Women with luminal A subtype of breast cancer did not benefit from adjuvant chemotherapy
Premenopausal women whose invasive breast cancers were of the luminal A subtype had comparable 10-year disease-free survival rates regardless of whether or not they received adjuvant chemotherapy, according to data from the phase III DBCG77B clinical trial presented at the 2015 San Antonio Breast Cancer Symposium, held Dec. 8-12.
"Luminal A is a relatively common subtype of breast cancer, and is defined by high expression of hormone receptors [estrogen receptor (ER) and progesterone receptor (PR)], and low expression of the cell-growth marker Ki67 and the oncoprotein HER2. It is the form of breast cancer with the best prognosis," said Torsten Nielsen, MD, PhD, professor of pathology at the University of British Columbia in Vancouver, Canada.
"We wanted to address the clinical question of whether or not women with molecularly low-risk luminal A breast cancer actually benefit from chemotherapy," added Nielsen. "Instead of starting a new trial and waiting for 10 years to find answers, we used an older, completed trial that had saved tissue samples for future studies."
Between 1977 and 1983, 1,146 premenopausal women who had lymph node-positive invasive breast cancer that was larger than 5 cm were randomized to two chemotherapy arms and two no- chemotherapy arms in the Dutch Breast Cancer Cooperative Group 77B trial. Women in the chemotherapy arms received either cyclophosphamide or a combination of cyclophosphamide, methotrexate, and fluorouracil. All women received radiotherapy but no endocrine therapy.
Nielsen and colleagues analyzed the tissue samples that were available from 709 patients for the presence of ER, PR, HER2, and Ki67, and identified 165 of them as having had the luminal A subtype.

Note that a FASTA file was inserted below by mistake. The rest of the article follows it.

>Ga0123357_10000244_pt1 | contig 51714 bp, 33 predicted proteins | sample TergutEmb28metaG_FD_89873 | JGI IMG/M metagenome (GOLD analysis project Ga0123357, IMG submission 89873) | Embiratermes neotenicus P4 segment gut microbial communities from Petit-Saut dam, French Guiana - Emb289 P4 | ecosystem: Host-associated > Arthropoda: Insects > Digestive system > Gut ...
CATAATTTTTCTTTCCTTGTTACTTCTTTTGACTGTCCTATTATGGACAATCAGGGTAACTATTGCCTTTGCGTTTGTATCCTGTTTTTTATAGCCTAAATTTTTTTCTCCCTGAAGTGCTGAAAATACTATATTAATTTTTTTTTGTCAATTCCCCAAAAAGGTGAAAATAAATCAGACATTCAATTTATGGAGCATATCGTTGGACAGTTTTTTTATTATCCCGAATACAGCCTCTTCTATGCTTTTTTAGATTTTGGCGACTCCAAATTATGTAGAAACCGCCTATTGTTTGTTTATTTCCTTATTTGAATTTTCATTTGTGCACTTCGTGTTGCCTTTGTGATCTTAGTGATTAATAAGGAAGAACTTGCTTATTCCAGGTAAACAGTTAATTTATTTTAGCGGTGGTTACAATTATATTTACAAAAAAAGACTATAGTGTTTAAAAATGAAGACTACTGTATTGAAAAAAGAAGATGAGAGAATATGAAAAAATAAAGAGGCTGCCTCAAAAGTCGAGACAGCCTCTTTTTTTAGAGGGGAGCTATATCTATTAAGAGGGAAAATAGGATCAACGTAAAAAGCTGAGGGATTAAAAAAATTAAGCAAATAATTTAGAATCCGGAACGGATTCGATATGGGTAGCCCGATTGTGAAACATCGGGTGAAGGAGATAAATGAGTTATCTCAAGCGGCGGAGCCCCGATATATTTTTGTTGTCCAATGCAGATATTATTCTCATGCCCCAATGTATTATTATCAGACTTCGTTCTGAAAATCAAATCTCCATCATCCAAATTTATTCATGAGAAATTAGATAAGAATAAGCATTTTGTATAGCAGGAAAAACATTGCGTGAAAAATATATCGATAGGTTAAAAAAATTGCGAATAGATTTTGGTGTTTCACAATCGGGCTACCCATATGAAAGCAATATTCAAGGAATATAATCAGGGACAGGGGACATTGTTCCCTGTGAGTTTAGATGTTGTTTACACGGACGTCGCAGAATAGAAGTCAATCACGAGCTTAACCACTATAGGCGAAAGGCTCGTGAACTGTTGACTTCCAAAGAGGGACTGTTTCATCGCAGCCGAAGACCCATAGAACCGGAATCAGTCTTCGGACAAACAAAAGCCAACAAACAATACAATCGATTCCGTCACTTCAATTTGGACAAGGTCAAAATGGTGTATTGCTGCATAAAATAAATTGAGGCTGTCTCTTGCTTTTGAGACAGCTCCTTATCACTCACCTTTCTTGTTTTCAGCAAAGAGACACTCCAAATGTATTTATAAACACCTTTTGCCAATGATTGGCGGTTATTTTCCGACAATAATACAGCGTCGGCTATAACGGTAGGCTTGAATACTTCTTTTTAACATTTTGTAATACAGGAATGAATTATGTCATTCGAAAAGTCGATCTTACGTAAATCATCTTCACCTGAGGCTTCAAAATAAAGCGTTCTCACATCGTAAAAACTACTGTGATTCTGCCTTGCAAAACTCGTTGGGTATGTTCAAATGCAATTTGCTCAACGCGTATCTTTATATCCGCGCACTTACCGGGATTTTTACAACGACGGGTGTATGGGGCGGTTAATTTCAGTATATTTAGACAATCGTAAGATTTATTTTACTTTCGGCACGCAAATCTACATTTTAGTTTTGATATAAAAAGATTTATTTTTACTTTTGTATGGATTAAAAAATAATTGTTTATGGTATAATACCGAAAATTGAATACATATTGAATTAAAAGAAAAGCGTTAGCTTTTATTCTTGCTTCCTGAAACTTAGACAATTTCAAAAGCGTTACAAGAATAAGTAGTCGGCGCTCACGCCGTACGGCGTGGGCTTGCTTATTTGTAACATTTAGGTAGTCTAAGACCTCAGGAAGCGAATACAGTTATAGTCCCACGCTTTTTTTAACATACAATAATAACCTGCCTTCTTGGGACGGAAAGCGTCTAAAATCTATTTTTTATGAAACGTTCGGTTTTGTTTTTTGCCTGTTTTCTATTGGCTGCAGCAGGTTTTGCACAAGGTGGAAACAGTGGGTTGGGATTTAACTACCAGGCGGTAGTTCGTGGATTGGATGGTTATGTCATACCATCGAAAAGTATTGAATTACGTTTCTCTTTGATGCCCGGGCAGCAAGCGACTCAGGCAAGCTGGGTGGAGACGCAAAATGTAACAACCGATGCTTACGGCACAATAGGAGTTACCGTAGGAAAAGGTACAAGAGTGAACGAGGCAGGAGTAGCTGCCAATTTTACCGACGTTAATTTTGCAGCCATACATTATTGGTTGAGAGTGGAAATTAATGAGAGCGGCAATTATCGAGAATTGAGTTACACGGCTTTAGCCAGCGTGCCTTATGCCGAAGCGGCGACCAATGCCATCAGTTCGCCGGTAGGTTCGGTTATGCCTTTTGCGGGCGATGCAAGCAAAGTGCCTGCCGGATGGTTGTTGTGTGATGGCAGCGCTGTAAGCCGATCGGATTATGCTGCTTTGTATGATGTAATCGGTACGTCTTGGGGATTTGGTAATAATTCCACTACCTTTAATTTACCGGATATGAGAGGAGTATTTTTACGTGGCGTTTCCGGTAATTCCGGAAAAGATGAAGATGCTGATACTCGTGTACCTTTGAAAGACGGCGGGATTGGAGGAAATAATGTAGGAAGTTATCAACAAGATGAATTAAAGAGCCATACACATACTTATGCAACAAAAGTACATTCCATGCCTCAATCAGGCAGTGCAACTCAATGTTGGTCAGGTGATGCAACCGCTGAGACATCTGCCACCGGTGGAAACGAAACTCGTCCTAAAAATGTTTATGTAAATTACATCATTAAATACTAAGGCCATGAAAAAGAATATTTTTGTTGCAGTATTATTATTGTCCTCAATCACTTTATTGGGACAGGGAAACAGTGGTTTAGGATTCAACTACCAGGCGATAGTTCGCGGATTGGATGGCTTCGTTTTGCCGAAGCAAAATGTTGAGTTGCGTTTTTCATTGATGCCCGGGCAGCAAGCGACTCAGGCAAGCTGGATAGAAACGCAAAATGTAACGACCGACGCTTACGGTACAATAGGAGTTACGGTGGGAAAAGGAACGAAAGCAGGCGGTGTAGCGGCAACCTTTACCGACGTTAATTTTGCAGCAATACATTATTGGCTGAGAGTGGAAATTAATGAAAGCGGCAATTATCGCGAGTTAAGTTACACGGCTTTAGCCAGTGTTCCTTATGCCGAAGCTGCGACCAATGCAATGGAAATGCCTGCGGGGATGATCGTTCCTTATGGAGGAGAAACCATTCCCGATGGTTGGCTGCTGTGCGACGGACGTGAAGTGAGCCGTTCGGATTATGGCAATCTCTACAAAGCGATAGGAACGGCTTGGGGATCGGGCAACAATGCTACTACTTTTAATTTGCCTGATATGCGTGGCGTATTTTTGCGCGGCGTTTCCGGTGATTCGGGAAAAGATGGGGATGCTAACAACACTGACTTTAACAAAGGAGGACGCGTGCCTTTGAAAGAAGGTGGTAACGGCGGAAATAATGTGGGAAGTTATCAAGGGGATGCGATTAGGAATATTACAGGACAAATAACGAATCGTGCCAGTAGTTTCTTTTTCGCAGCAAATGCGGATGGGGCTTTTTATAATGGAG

The researchers found that there was no difference in 10-year invasive disease-free survival rates between women with luminal A disease who did and did not receive chemotherapy. Patients with nonluminal A disease (which included the luminal B, HER2E, and triple-negative subtypes) who received chemotherapy were 50 percent less likely to have their disease recur in 10 years, compared with women with nonluminal A disease who did not receive chemotherapy.
Nielsen explained that none of the women in this trial received hormone therapy as adjuvant treatment. In that respect, the trial used in this study may not mirror the current standard of care. However, endocrine therapies are known to decrease the tumors' sensitivity to chemotherapy. "Given that women with luminal A subtype of breast cancer did not benefit from chemotherapy in our study, it would certainly be expected that women with similar tumor characteristics getting endocrine therapy would also receive no benefit from chemotherapy," he said.
"The trial was positive for chemotherapy benefit because women who had the luminal B and basal subtypes, in contrast to those who had luminal A, greatly benefited from cyclophosphamide-based adjuvant chemotherapy," Nielsen said. "We would like to thank the women of Denmark who agreed to sign up to be randomized to different treatments. Even decades later, they are contributing to our scientific understanding of breast cancer and have helped a new generation of women make better-informed decisions about what treatments they need, or do not need," he added.